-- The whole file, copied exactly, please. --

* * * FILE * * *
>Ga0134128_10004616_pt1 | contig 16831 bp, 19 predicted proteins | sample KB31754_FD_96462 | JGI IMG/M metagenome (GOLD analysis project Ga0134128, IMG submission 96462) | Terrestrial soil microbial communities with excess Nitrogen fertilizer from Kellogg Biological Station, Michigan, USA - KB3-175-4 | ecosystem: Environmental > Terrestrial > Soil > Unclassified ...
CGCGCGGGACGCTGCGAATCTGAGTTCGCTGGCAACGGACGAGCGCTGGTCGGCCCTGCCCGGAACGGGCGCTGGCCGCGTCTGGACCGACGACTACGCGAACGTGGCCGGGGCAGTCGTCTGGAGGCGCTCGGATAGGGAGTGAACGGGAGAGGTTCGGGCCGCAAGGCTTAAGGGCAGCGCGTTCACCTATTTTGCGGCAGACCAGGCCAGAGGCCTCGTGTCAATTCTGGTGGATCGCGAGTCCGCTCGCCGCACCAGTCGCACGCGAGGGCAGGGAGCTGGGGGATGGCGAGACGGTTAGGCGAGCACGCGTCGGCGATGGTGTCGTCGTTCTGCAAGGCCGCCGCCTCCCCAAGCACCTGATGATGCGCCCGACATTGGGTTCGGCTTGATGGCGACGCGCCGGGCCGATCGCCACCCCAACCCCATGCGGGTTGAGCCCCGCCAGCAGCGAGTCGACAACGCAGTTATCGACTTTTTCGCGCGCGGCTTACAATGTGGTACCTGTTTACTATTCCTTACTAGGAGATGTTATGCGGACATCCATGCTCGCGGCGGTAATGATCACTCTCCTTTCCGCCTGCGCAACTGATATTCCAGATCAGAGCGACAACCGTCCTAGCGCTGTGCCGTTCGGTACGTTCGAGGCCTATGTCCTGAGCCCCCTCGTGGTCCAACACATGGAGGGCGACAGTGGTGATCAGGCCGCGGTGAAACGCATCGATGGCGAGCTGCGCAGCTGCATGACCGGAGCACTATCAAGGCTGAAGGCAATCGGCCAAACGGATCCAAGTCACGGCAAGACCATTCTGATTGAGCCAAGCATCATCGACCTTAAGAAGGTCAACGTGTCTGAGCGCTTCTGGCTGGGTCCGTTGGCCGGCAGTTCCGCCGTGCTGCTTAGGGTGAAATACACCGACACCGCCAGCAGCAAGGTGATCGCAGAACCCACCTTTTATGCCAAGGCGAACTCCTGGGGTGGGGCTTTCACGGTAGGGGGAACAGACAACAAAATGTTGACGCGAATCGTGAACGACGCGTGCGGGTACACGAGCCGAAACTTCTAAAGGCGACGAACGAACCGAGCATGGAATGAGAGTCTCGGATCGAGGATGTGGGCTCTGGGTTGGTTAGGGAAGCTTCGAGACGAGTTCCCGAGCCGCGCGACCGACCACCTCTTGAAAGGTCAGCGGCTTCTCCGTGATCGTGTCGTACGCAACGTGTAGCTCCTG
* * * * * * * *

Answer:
>Ga0134128_10004616_pt1 | contig 16831 bp, 19 predicted proteins | sample KB31754_FD_96462 | JGI IMG/M metagenome (GOLD analysis project Ga0134128, IMG submission 96462) | Terrestrial soil microbial communities with excess Nitrogen fertilizer from Kellogg Biological Station, Michigan, USA - KB3-175-4 | ecosystem: Environmental > Terrestrial > Soil > Unclassified ...
CGCGCGGGACGCTGCGAATCTGAGTTCGCTGGCAACGGACGAGCGCTGGTCGGCCCTGCCCGGAACGGGCGCTGGCCGCGTCTGGACCGACGACTACGCGAACGTGGCCGGGGCAGTCGTCTGGAGGCGCTCGGATAGGGAGTGAACGGGAGAGGTTCGGGCCGCAAGGCTTAAGGGCAGCGCGTTCACCTATTTTGCGGCAGACCAGGCCAGAGGCCTCGTGTCAATTCTGGTGGATCGCGAGTCCGCTCGCCGCACCAGTCGCACGCGAGGGCAGGGAGCTGGGGGATGGCGAGACGGTTAGGCGAGCACGCGTCGGCGATGGTGTCGTCGTTCTGCAAGGCCGCCGCCTCCCCAAGCACCTGATGATGCGCCCGACATTGGGTTCGGCTTGATGGCGACGCGCCGGGCCGATCGCCACCCCAACCCCATGCGGGTTGAGCCCCGCCAGCAGCGAGTCGACAACGCAGTTATCGACTTTTTCGCGCGCGGCTTACAATGTGGTACCTGTTTACTATTCCTTACTAGGAGATGTTATGCGGACATCCATGCTCGCGGCGGTAATGATCACTCTCCTTTCCGCCTGCGCAACTGATATTCCAGATCAGAGCGACAACCGTCCTAGCGCTGTGCCGTTCGGTACGTTCGAGGCCTATGTCCTGAGCCCCCTCGTGGTCCAACACATGGAGGGCGACAGTGGTGATCAGGCCGCGGTGAAACGCATCGATGGCGAGCTGCGCAGCTGCATGACCGGAGCACTATCAAGGCTGAAGGCAATCGGCCAAACGGATCCAAGTCACGGCAAGACCATTCTGATTGAGCCAAGCATCATCGACCTTAAGAAGGTCAACGTGTCTGAGCGCTTCTGGCTGGGTCCGTTGGCCGGCAGTTCCGCCGTGCTGCTTAGGGTGAAATACACCGACACCGCCAGCAGCAAGGTGATCGCAGAACCCACCTTTTATGCCAAGGCGAACTCCTGGGGTGGGGCTTTCACGGTAGGGGGAACAGACAACAAAATGTTGACGCGAATCGTGAACGACGCGTGCGGGTACACGAGCCGAAACTTCTAAAGGCGACGAACGAACCGAGCATGGAATGAGAGTCTCGGATCGAGGATGTGGGCTCTGGGTTGGTTAGGGAAGCTTCGAGACGAGTTCCCGAGCCGCGCGACCGACCACCTCTTGAAAGGTCAGCGGCTTCTCCGTGATCGTGTCGTACGCAACGTGTAGCTCCTG